Large, marine-calving glaciers have the ability not only to shrink rapidly in response to global warming, but also to grow at a remarkable pace during periods of global cooling, according to University at Buffalo geologists working in Greenland.
A new study by two of the nation’s top consulting organizations that demonstrates Houston’s impressive record at creating environmentally responsible “green jobs” helps spotlight the contributions of Greenstar Recycling.
The findings were reported in a special issue of the Earth, Planets and Space (EPS) journal. The research was sponsored the National Science Foundation (NSF) and by the Southern California Earthquake Center (SCEC).
The Wildlife Conservation Society has discovered a surprisingly healthy population of rare snow leopards living in the mountainous reaches of northeastern Afghanistan's Wakhan Corridor, according to a new study.
The United States is lagging behind other countries when it comes down to overall recycling efforts. As the world’s largest trash producing country at 1,609 pounds of trash per person, per year, according to the U.S. Environmental Protection Agency, it raises questions why the land of opportunity isn’t taking advantage of its position to help reduce some of the Earth’s greenhouse gas emissions.
- By Christina Miralla
- Jul 18, 2011
Researchers from Texas A&M University have returned from a trip to examine the scope and size of this year’s “dead zone” in the Gulf of Mexico and have measured it at about 3,300 square miles, or roughly the size of Delaware and Rhode Island combined. Some researchers anticipate it becoming much larger.
Trees absorb carbon dioxide from the atmosphere to grow, so forests have long been proposed as a way to offset climate change.
As the process of recovering from the May 22 tornado in Joplin, Mo., nears the end of its eighth week, EPA Region 7 is urging residents and cleanup crews to keep residential storm debris segregated into six categories to speed curbside collection efforts.
In the Science journal, a review paper titled, “Trophic Downgrading of Planet Earth,” concludes that the decline of large predators and herbivores in all regions of the world is causing substantial changes to Earth’s terrestrial, freshwater and marine ecosystems.
Researchers at the University of Illinois have recorded an airglow signature in the upper atmosphere produced by a tsunami using a camera system based in Maui, Hawaii.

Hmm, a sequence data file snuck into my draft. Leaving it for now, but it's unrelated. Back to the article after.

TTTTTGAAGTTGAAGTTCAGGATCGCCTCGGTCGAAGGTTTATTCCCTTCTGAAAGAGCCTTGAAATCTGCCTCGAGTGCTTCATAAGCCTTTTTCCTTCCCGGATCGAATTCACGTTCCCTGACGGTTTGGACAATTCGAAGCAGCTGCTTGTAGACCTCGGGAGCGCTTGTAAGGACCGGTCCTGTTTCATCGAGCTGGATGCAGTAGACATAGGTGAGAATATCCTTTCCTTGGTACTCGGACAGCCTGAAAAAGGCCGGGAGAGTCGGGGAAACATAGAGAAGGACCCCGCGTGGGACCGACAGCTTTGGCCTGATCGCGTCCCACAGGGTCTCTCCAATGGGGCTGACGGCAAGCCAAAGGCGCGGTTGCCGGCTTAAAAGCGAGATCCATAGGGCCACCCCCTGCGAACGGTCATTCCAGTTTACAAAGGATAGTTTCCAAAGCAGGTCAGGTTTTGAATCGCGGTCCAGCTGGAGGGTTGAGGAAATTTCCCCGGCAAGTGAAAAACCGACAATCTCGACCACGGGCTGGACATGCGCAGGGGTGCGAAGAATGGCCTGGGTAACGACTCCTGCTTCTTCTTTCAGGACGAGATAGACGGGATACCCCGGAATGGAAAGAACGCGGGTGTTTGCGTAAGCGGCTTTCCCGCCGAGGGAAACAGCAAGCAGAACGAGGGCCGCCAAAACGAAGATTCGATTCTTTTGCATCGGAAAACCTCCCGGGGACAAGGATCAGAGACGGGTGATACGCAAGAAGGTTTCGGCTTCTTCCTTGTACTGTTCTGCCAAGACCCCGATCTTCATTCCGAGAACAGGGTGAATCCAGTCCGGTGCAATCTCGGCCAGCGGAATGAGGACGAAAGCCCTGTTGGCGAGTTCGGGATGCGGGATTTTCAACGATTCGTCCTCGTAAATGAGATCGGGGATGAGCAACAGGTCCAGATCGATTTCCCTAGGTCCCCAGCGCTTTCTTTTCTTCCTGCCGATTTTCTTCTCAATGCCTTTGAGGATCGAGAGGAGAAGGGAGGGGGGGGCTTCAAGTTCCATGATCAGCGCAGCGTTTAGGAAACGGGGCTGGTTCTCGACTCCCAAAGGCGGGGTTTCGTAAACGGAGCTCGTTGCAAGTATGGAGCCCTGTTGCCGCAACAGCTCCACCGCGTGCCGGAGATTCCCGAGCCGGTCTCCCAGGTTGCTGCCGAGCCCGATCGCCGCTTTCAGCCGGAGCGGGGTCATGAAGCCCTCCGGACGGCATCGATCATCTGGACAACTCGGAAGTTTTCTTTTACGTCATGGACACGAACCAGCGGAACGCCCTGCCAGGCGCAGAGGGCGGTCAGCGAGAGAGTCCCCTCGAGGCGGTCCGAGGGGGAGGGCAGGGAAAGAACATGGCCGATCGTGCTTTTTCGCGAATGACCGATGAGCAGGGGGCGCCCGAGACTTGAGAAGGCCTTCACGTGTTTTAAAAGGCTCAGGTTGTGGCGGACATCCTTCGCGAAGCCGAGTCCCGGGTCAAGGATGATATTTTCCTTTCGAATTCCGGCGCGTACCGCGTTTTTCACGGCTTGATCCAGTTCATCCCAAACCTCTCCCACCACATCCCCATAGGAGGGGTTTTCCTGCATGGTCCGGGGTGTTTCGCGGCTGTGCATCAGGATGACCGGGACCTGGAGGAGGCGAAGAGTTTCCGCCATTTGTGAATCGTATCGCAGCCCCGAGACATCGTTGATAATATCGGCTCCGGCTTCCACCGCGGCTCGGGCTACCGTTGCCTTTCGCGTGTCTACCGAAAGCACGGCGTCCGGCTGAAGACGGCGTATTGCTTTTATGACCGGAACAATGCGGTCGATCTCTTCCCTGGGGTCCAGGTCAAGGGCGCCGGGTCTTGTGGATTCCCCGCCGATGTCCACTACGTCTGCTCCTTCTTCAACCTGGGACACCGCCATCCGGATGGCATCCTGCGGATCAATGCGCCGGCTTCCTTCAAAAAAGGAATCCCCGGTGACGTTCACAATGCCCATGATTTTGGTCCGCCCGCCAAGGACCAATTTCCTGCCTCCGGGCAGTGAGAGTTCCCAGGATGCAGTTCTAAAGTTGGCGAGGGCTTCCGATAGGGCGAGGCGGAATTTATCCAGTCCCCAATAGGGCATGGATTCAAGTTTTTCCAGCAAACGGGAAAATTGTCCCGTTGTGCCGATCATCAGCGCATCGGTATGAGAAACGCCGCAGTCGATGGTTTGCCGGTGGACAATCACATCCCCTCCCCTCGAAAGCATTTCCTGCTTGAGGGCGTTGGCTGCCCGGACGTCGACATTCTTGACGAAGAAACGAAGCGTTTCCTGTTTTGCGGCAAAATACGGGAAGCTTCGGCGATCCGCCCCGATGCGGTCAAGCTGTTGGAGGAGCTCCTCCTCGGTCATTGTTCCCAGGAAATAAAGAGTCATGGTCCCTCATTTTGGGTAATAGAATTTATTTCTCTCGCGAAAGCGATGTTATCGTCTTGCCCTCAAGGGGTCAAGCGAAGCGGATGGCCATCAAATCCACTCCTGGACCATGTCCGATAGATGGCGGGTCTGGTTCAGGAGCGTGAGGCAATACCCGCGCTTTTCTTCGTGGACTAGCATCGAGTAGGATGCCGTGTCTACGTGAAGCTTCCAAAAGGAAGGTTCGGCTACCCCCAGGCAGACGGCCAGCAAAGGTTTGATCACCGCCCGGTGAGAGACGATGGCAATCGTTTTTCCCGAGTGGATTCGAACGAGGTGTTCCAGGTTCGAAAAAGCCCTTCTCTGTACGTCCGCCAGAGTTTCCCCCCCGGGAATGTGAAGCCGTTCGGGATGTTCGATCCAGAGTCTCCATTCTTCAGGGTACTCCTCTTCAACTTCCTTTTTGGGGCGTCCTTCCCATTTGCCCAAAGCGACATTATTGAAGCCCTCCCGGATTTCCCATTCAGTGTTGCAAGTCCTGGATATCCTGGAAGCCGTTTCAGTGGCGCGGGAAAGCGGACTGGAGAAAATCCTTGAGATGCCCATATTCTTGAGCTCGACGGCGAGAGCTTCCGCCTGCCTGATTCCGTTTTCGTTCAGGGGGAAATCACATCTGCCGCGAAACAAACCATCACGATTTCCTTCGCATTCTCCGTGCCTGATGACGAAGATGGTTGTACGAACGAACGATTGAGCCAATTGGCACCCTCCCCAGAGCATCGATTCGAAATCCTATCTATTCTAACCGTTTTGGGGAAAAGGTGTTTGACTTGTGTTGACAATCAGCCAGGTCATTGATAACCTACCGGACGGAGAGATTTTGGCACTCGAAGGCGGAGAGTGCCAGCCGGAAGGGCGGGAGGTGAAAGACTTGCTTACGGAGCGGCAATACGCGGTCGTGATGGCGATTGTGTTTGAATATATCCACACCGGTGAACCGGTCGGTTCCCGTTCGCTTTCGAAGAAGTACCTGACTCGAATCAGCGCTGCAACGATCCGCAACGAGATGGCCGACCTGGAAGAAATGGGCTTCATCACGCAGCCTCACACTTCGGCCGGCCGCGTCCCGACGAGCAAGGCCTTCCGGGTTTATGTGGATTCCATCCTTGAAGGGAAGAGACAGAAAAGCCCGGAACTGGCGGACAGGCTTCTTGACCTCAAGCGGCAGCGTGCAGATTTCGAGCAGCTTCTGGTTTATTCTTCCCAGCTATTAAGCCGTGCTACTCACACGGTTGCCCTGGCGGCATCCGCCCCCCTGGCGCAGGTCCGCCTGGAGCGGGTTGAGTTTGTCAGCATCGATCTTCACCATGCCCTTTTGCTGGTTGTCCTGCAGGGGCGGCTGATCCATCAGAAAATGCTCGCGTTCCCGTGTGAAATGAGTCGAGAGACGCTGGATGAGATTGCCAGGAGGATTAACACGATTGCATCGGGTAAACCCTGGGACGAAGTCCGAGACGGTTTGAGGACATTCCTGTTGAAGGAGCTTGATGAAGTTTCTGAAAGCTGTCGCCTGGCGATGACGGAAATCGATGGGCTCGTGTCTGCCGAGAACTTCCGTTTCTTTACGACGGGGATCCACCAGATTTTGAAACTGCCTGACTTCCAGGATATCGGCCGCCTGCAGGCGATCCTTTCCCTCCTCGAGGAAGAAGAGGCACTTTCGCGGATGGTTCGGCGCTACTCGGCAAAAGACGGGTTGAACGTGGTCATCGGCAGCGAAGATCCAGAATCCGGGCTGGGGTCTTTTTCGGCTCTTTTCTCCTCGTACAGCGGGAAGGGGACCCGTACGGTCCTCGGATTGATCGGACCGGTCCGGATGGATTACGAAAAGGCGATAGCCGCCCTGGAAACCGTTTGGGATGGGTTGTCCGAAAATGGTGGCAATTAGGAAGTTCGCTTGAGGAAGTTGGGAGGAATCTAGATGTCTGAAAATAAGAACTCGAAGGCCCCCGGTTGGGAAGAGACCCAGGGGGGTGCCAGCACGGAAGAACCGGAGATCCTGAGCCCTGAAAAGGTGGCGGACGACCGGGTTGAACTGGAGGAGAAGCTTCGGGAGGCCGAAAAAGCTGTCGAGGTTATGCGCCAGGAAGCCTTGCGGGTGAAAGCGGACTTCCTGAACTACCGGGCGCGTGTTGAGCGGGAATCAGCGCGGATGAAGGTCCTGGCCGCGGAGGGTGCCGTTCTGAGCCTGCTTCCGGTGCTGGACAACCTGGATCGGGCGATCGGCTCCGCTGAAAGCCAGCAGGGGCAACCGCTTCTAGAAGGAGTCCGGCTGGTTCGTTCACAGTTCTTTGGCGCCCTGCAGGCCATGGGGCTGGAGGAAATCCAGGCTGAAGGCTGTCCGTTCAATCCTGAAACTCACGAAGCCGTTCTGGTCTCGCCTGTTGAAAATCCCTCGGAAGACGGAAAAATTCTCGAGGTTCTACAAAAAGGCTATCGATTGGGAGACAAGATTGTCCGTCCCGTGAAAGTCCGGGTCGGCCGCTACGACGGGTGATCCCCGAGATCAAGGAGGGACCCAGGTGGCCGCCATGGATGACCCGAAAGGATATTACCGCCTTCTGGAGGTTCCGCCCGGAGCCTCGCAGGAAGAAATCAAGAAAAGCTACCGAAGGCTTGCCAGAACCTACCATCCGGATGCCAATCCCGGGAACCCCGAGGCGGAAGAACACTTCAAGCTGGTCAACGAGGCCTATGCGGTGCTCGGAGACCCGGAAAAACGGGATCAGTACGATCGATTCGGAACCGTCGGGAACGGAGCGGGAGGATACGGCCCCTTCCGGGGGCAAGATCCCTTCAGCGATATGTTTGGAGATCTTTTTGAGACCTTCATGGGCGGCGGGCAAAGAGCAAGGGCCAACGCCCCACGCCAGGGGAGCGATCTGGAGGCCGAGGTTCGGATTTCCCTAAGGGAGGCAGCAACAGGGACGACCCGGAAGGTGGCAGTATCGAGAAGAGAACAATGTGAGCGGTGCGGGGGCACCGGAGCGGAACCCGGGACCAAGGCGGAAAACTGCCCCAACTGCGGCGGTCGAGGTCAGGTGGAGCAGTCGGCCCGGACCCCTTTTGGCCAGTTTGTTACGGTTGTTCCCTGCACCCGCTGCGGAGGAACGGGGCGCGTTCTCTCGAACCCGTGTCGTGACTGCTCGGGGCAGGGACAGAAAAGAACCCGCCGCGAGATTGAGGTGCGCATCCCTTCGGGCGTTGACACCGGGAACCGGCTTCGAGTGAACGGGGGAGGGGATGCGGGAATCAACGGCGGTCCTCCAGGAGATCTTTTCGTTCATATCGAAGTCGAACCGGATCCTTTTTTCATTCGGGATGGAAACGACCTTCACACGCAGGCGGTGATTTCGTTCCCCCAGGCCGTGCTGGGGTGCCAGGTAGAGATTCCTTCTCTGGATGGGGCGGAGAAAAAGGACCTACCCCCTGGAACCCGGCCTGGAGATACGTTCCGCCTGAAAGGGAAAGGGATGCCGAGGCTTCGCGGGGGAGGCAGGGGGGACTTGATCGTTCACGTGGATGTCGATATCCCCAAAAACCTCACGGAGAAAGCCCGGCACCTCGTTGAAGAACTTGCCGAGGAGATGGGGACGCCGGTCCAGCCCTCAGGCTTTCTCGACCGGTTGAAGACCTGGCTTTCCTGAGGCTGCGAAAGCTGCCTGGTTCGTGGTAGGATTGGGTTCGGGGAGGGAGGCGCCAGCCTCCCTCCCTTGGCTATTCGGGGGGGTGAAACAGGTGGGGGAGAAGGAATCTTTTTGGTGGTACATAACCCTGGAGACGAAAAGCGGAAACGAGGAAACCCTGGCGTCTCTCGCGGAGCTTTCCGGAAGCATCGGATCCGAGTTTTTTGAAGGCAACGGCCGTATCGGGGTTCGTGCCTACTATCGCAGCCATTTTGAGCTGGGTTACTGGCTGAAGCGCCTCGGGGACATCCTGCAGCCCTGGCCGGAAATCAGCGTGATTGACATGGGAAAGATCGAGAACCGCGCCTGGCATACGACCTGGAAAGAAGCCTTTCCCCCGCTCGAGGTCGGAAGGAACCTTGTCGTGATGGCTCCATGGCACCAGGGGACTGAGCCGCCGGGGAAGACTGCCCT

Winter cover crops are an important component of nutrient cycling, soil cover and organic matter content. Although its benefits are well documented, cover crop use in farming systems is relatively low.
Farmers and other astute observers of nature have long known that crops like corn and sorghum grow taller at night. But the biochemical mechanisms that control this nightly stem elongation, common to most plants, have been something of a mystery to biologists—until now.
At a pilot facility in Singapore, Siemens has cut the energy needed to desalinate seawater by more than 50 percent.
The U.S. Environmental Protection Agency recently announced plans to improve its Integrated Risk Information System program as part of an ongoing effort initiated in 2009 to strengthen the program.
EPA recently announced that all ‘flexible permit’ companies in Texas have agreed to apply for approved air permits, helping to achieve clean air in the state and providing for regulatory certainty.
Herbicide resistance is growing. At least 21 weed species have now developed resistance to glyphosate, a systemic herbicide that has been effectively used to kill weeds and can be found in many commercial products.
European researchers have found viruses in nearly 40 percent of more than 1,400 recreational water samples gathered from coastal and inland areas in nine countries, including Spain.
About 55 million years ago, the Earth burped up a massive release of carbon dioxide into the atmosphere – an amount equivalent to burning all the petroleum and other fossil fuels that exist today.
Mr. Peanut is arriving in Washington, D.C. – by way of his new biodiesel Nutmobile – to open a new urban park, Planters Grove, in Northeast D.C.
Which U.S. metro region is most likely to come out of the next recession, natural disaster or other regional “shock” relatively unscathed? Rochester, Minn. A little more battered might be College Station-Bryan, Texas.